Malnutrition can mean any diet that is out of balance, but usually refers to a condition that comes from either a diet that is inadequate in one or more ways or a person’s inability to absorb or metabolize the nutrients that are provided by the balanced and healthy diet that they do it. Malnutrition diseases are the specific diseases that result from the lack of various dietary elements, such as protein, vitamins, or minerals. Malnutrition diseases include kwashiorkor, beriberi, rickets, pellagra, and scurvy. Malnutrition can also cause other problems that are not diseases, some of the worst of which are mental retardation and death.
Kwashiorkor is one of the malnutrition diseases. It results from a serious protein deficiency. Kwashiorkor is common in youngsters in cultures in which children are weaned onto a diet that mainly consists of starchy foods, such as the sweet potatoes, grains, cassava, and plantain diet of tropical or subtropical regions. It can have non-dietary causes as well. Kwashiorkor can be treated by adding supplemental protein to the diet, for example, with non-fat dried milk powder.
Beriberi is one of the malnutrition diseases caused by a vitamin deficiency, in this case, an insufficiency of thiamine, also known as vitamin B1. The name, which means “I can’t; I can’t” in Singhalese, is an expression of the crippling effects of the disease: beriberi affects the muscles, circulatory system, nerves, and digestive system. It took some detective work to figure out the source of the disease, which affected a mainly Asian population. It turned out that Asians who preferred white rice, in removing the rice bran that covered it, were removing the potential source of thiamine in their diets.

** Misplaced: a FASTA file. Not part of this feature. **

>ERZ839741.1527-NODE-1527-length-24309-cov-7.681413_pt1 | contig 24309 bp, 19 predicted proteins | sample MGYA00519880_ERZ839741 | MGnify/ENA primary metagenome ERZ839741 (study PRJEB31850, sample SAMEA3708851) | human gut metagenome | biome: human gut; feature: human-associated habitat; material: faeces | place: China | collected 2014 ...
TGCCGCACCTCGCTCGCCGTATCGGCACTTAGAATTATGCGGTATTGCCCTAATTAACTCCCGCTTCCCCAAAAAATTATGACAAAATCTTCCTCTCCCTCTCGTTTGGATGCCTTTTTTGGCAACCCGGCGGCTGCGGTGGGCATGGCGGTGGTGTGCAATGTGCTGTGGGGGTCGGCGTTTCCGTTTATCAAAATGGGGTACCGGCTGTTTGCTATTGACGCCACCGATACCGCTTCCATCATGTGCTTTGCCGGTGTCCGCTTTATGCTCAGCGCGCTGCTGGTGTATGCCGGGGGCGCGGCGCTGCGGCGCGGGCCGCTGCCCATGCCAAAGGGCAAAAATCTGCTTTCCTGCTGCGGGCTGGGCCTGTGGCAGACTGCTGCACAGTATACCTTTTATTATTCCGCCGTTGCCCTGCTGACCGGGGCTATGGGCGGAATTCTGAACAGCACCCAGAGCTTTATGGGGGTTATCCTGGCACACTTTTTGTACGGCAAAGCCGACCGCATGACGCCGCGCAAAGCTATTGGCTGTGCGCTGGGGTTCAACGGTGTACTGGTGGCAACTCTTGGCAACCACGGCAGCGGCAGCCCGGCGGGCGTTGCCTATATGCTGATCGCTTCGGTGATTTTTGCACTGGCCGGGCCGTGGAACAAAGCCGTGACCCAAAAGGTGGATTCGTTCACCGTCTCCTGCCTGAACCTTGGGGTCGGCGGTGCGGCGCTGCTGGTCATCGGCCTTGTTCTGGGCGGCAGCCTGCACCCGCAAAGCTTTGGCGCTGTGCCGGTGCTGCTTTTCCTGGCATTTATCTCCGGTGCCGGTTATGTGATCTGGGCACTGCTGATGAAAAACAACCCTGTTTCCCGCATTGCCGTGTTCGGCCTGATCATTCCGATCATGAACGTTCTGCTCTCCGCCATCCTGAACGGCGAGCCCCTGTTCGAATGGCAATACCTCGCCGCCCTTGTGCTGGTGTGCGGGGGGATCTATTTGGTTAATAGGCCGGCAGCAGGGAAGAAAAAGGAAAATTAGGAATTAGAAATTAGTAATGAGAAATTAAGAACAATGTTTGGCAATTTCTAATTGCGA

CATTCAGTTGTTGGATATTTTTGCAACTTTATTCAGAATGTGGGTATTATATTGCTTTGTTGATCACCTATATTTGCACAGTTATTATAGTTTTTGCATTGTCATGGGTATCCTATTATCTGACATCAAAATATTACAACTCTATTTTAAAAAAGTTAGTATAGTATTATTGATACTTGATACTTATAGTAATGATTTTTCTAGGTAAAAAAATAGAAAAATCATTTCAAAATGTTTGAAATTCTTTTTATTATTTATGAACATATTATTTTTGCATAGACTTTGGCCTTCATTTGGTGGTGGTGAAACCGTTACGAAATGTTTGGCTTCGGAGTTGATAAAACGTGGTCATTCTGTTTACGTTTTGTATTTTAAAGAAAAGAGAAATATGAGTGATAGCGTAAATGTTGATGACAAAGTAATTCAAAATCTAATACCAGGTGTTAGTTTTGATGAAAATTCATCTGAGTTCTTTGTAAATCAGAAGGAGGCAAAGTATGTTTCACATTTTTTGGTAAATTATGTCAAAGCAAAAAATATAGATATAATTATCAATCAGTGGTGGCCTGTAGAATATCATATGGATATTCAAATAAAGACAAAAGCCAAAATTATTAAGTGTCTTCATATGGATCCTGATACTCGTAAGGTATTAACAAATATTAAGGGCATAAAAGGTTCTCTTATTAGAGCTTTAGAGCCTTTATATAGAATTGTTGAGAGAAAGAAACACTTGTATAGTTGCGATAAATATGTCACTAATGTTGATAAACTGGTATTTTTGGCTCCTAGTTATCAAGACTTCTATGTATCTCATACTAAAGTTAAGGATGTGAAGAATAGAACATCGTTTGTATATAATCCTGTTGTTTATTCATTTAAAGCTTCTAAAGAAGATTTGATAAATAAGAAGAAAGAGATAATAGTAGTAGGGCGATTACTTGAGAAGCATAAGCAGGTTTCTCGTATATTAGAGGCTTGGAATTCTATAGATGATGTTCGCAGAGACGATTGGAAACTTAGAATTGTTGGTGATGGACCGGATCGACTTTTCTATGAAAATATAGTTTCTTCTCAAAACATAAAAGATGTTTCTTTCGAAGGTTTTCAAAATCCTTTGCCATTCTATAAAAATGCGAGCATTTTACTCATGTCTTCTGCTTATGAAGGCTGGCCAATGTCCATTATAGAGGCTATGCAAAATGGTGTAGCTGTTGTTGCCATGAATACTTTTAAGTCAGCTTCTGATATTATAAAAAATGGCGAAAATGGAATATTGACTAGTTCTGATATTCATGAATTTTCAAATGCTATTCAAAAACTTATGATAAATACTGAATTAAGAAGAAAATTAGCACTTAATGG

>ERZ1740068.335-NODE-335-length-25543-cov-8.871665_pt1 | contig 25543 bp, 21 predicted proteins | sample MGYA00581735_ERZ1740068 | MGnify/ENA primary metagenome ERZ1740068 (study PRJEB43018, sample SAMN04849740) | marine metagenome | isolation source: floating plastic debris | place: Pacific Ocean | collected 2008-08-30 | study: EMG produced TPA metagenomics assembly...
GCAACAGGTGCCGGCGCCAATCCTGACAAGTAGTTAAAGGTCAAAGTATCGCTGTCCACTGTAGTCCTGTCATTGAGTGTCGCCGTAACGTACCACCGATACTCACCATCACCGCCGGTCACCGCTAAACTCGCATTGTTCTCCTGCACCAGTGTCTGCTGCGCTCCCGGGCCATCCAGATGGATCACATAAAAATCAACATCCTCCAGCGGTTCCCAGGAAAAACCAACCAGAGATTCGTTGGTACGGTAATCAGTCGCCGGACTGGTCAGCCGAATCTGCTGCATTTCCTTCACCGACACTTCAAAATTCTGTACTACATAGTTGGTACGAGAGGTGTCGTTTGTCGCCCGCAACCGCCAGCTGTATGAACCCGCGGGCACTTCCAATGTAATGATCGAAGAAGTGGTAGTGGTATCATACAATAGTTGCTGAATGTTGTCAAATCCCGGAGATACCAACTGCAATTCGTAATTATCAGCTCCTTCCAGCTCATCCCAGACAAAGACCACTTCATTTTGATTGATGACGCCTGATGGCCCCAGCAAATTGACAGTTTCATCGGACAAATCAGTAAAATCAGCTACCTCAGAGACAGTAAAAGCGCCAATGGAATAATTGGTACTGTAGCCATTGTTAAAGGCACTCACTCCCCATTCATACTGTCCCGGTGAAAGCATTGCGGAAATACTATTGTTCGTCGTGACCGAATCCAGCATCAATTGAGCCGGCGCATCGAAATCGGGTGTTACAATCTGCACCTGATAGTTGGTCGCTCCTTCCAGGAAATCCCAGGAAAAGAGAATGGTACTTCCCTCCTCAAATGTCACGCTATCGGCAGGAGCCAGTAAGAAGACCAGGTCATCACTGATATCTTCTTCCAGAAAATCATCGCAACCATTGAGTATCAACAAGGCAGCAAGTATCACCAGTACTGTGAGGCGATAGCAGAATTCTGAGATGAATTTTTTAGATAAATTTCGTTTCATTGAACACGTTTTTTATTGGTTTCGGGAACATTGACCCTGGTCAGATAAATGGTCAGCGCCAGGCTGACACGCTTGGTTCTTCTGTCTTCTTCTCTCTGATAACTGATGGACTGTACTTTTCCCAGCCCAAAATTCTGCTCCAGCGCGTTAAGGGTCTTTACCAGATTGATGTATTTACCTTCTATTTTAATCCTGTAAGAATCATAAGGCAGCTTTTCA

Rickets is another malnutrition disease caused by a vitamin deficiency, in this case, a lack of vitamin D, although a lack of calcium can also be an involved. It results in insufficient calcium being deposited in the bones and teeth, so that they may become stunted or curved. It can be addressed by increased sunlight and vitamin D supplementation, which is often added to milk.
Pellagra is a vitamin deficiency disease caused by a lack of niacin, also called nicotinic acid. Pellagra is associated with a corn-centered diet. Mild cases may respond to a readjustment of the diet with the addition of food rich in B vitamins, such as whole grain breads and cereals, legumes, liver, yeast, fish, and meat.
Scurvy is the disease caused by an insufficient amount of vitamin C, or ascorbic acid, in the diet. At one time, scurvy was a typical disease for sailors because they went for long periods of time without fresh vegetables and fruit. Citrus fruit is particularly high in vitamin C, as are green leafy vegetables. The nickname limey for British sailors came about from the use of limes and lime juice on British ships as a scurvy preventative.